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United States District Court, C.D. Illinois, Urbana Division

July 23, 2004.


The opinion of the court was delivered by: MICHAEL McCUSKEY, District Judge


The Supreme Court of the United States has held that "other than the fact of a prior conviction, any fact that increases the penalty for a crime beyond the prescribed statutory maximum must be submitted to a jury, and proved beyond a reasonable doubt." Apprendi v. New Jersey, 530 U.S. 466, 490 (2000). Most recently, the Court held that "the relevant `statutory maximum' is not the maximum sentence a judge may impose after finding additional facts, but the maximum he may impose without any additional findings." Blakely v. Washington, 124 S.Ct. 2531, 2537 (2004).

Although Blakely addressed the Washington state sentencing system, many jurists were concerned that it would also impact the federal sentencing scheme as well because the United States Sentencing Guidelines allow a judge to find additional facts that increase a defendant's sentence. The Seventh Circuit addressed this concern and found that in cases such as Blakely, where the defendant's Sixth Amendment right is implicated, the Guidelines are unconstitutional. United States v. Booker, 2004 WL 1535858, at *4 (7th Cir. July 9, 2004).

  In explaining how to proceed in those cases, the Seventh Circuit found that the result depended on whether the Guidelines were severable or not, an issue not before that court. Id. at *5-6. If the Guidelines are severable, then sentencing courts can either impose a sentence that requires no judicial factfinding or empanel a sentencing jury to find beyond a reasonable doubt the facts that would justify a higher sentence. Id. at *5. If the Guidelines are not severable, then in those cases, they are unconstitutional in their entirety and the sentencing judge is limited only by the statutory minimum and maximum in imposing a sentence. Id. at *6. The judge may, of course, use the Guidelines as a recommendation, but is not required to follow them. Id.

  This court is now faced with a case that raises a Blakely issue. Defendant Philip Wayne Carter was convicted by a jury of unlawful possession of a firearm, kidnaping, and carrying a firearm during a violent crime. The presentence report (PSR) includes enhancements to the base offense level for sexual exploitation of the victim, obstruction of justice for committing perjury, and obstruction of justice for creating a substantial risk of serious bodily injury while fleeing from a law enforcement officer. Moreover, the PSR characterizes Carter as an Armed Career Criminal. Carter has objected, based on Blakely, to the three enhancements and to the Armed Career Criminal characterization.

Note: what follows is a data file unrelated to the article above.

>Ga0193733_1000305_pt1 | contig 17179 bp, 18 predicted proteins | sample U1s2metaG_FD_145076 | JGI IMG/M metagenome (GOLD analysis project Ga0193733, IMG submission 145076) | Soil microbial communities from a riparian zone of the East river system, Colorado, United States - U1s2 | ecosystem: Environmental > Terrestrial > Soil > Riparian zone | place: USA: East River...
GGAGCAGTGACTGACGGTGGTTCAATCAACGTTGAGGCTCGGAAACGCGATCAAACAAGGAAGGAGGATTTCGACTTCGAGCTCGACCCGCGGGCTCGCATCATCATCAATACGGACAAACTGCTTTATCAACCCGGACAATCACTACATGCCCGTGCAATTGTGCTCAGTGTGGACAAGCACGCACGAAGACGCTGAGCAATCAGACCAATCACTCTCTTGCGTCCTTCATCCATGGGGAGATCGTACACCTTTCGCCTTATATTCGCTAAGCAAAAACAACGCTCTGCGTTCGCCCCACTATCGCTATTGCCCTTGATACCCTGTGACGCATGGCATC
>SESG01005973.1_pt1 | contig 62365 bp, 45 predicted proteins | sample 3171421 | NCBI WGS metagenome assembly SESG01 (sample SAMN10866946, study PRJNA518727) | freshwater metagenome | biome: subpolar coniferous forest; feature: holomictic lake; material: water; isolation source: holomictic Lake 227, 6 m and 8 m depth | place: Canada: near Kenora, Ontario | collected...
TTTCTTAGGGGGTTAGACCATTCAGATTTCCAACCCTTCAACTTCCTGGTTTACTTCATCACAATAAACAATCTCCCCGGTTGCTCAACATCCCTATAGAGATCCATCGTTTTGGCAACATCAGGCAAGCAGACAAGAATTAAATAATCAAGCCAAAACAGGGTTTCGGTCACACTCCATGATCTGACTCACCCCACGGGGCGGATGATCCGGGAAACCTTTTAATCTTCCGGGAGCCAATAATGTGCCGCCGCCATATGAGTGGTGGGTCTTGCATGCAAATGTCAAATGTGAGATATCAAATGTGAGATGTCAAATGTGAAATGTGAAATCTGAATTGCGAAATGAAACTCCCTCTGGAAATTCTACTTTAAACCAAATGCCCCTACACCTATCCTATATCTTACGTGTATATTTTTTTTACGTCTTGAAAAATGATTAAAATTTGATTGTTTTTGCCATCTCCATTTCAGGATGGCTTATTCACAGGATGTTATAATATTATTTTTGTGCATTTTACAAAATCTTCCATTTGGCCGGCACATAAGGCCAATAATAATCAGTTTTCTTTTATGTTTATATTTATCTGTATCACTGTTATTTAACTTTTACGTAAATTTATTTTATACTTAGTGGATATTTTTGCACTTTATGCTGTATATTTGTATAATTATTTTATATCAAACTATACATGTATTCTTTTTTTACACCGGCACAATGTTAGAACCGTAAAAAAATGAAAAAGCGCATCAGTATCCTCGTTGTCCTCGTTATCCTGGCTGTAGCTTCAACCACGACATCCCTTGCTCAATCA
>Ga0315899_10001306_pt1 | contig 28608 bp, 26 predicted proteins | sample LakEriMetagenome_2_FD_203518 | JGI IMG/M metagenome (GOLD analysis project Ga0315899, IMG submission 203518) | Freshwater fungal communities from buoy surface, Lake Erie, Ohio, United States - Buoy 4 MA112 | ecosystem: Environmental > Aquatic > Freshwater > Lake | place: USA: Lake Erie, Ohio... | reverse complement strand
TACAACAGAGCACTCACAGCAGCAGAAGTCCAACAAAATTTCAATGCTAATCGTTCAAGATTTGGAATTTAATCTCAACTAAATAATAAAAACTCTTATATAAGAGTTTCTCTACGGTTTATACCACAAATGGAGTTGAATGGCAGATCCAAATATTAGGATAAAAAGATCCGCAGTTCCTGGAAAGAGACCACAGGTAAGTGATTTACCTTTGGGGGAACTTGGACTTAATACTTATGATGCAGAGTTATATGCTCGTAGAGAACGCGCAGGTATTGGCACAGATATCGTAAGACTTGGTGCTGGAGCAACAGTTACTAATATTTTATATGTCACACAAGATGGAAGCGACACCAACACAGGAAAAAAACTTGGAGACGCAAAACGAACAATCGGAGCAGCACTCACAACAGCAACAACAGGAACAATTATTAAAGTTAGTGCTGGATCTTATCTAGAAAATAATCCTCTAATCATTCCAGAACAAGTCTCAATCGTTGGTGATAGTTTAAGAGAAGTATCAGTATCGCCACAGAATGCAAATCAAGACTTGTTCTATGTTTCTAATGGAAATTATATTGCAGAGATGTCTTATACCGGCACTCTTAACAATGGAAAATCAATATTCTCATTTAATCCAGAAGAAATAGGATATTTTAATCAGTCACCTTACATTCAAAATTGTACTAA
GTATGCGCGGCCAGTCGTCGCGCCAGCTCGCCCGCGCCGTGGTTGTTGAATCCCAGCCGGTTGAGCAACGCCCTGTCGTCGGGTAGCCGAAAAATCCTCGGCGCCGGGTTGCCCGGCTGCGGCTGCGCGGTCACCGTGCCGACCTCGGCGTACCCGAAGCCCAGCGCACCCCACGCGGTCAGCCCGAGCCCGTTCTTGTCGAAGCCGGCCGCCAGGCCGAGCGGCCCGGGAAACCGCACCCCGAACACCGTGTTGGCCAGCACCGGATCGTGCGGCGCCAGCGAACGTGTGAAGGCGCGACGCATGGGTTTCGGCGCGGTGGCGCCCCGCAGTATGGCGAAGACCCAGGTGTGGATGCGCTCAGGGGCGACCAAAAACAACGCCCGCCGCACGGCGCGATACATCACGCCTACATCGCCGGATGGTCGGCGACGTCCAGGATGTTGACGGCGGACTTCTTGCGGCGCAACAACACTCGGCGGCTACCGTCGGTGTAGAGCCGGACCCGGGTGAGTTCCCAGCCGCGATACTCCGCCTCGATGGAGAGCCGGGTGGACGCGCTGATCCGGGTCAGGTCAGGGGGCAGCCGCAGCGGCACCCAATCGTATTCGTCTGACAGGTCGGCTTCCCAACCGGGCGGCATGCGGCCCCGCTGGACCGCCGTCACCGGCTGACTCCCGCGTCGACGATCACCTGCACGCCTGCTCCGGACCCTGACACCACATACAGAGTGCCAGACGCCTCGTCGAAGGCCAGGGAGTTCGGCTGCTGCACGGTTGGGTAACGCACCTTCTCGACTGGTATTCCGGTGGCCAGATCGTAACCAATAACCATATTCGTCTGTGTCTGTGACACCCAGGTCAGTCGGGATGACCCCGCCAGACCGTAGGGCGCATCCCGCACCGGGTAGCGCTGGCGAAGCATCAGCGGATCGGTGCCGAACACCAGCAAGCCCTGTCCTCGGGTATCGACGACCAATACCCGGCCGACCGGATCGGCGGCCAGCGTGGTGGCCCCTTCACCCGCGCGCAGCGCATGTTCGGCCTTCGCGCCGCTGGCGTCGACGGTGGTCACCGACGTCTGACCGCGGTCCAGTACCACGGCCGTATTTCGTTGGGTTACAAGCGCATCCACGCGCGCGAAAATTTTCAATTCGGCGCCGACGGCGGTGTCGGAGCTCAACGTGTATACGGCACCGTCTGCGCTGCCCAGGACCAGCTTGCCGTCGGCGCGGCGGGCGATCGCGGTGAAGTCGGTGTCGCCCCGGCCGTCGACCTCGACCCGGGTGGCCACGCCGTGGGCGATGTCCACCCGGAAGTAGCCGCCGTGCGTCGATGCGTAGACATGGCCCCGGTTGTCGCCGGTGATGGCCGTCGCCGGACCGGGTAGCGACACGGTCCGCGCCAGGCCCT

After reviewing the recent flurry of caselaw on the issues raised by Blakely, this court finds that the US Sentencing Guidelines are not severable. In reaching this conclusion, this court is persuaded by the reasoning of the court in United States v. Croxford, 2004 WL 1521560 (D. Utah July 7, 2004). This court believes that severing the Guidelines and applying only portions of the sentencing scheme would contravene the goals of Congress and would distort the intended effect of the Guidelines.

  Having made this determination, this court must conclude that in this case, as in other cases raising a Blakely issue, the Guidelines are unconstitutional in their entirety. Booker, at *6. In imposing a sentence now, this court will look to the PSR and the Guidelines for recommendations and guidance, but this court is free to exercise its discretion within the statutory limits. In addition to the discretionary sentence this court chooses, this court will also announce the sentence it would have imposed under the Guidelines, should the United States Supreme Court subsequently rule that the Guidelines are in fact constitutional.


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